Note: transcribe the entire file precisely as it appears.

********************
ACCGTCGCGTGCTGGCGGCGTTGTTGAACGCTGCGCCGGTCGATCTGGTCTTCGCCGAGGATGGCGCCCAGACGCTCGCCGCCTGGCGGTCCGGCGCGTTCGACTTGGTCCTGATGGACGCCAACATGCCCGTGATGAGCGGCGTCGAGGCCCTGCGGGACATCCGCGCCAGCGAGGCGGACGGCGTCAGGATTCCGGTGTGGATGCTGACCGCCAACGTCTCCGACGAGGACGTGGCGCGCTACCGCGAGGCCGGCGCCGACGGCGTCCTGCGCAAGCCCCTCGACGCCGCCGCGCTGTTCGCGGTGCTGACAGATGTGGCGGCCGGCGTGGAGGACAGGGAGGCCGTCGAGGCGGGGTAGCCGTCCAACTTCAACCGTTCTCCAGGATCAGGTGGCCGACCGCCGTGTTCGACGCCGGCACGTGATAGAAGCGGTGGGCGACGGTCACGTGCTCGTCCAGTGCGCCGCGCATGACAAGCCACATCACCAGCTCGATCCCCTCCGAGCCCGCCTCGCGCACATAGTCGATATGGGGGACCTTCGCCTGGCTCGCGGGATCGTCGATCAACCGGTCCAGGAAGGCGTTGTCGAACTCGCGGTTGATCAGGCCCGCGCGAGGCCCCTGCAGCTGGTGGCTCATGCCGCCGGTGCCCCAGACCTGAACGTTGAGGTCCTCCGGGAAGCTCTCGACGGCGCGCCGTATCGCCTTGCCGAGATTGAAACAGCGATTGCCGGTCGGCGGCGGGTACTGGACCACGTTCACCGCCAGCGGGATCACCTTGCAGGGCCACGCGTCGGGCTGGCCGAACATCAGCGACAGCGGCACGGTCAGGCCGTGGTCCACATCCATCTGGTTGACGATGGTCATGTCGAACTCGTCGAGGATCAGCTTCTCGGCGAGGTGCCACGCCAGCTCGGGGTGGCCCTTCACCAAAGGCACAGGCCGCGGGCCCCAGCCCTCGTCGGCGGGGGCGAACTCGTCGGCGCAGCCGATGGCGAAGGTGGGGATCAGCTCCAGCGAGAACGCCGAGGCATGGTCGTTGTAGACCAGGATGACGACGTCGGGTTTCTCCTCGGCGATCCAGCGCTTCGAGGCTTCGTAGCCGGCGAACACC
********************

ACCGTCGCGTGCTGGCGGCGTTGTTGAACGCTGCGCCGGTCGATCTGGTCTTCGCCGAGGATGGCGCCCAGACGCTCGCCGCCTGGCGGTCCGGCGCGTTCGACTTGGTCCTGATGGACGCCAACATGCCCGTGATGAGCGGCGTCGAGGCCCTGCGGGACATCCGCGCCAGCGAGGCGGACGGCGTCAGGATTCCGGTGTGGATGCTGACCGCCAACGTCTCCGACGAGGACGTGGCGCGCTACCGCGAGGCCGGCGCCGACGGCGTCCTGCGCAAGCCCCTCGACGCCGCCGCGCTGTTCGCGGTGCTGACAGATGTGGCGGCCGGCGTGGAGGACAGGGAGGCCGTCGAGGCGGGGTAGCCGTCCAACTTCAACCGTTCTCCAGGATCAGGTGGCCGACCGCCGTGTTCGACGCCGGCACGTGATAGAAGCGGTGGGCGACGGTCACGTGCTCGTCCAGTGCGCCGCGCATGACAAGCCACATCACCAGCTCGATCCCCTCCGAGCCCGCCTCGCGCACATAGTCGATATGGGGGACCTTCGCCTGGCTCGCGGGATCGTCGATCAACCGGTCCAGGAAGGCGTTGTCGAACTCGCGGTTGATCAGGCCCGCGCGAGGCCCCTGCAGCTGGTGGCTCATGCCGCCGGTGCCCCAGACCTGAACGTTGAGGTCCTCCGGGAAGCTCTCGACGGCGCGCCGTATCGCCTTGCCGAGATTGAAACAGCGATTGCCGGTCGGCGGCGGGTACTGGACCACGTTCACCGCCAGCGGGATCACCTTGCAGGGCCACGCGTCGGGCTGGCCGAACATCAGCGACAGCGGCACGGTCAGGCCGTGGTCCACATCCATCTGGTTGACGATGGTCATGTCGAACTCGTCGAGGATCAGCTTCTCGGCGAGGTGCCACGCCAGCTCGGGGTGGCCCTTCACCAAAGGCACAGGCCGCGGGCCCCAGCCCTCGTCGGCGGGGGCGAACTCGTCGGCGCAGCCGATGGCGAAGGTGGGGATCAGCTCCAGCGAGAACGCCGAGGCATGGTCGTTGTAGACCAGGATGACGACGTCGGGTTTCTCCTCGGCGATCCAGCGCTTCGAGGCTTCGTAGCCGGCGAACACC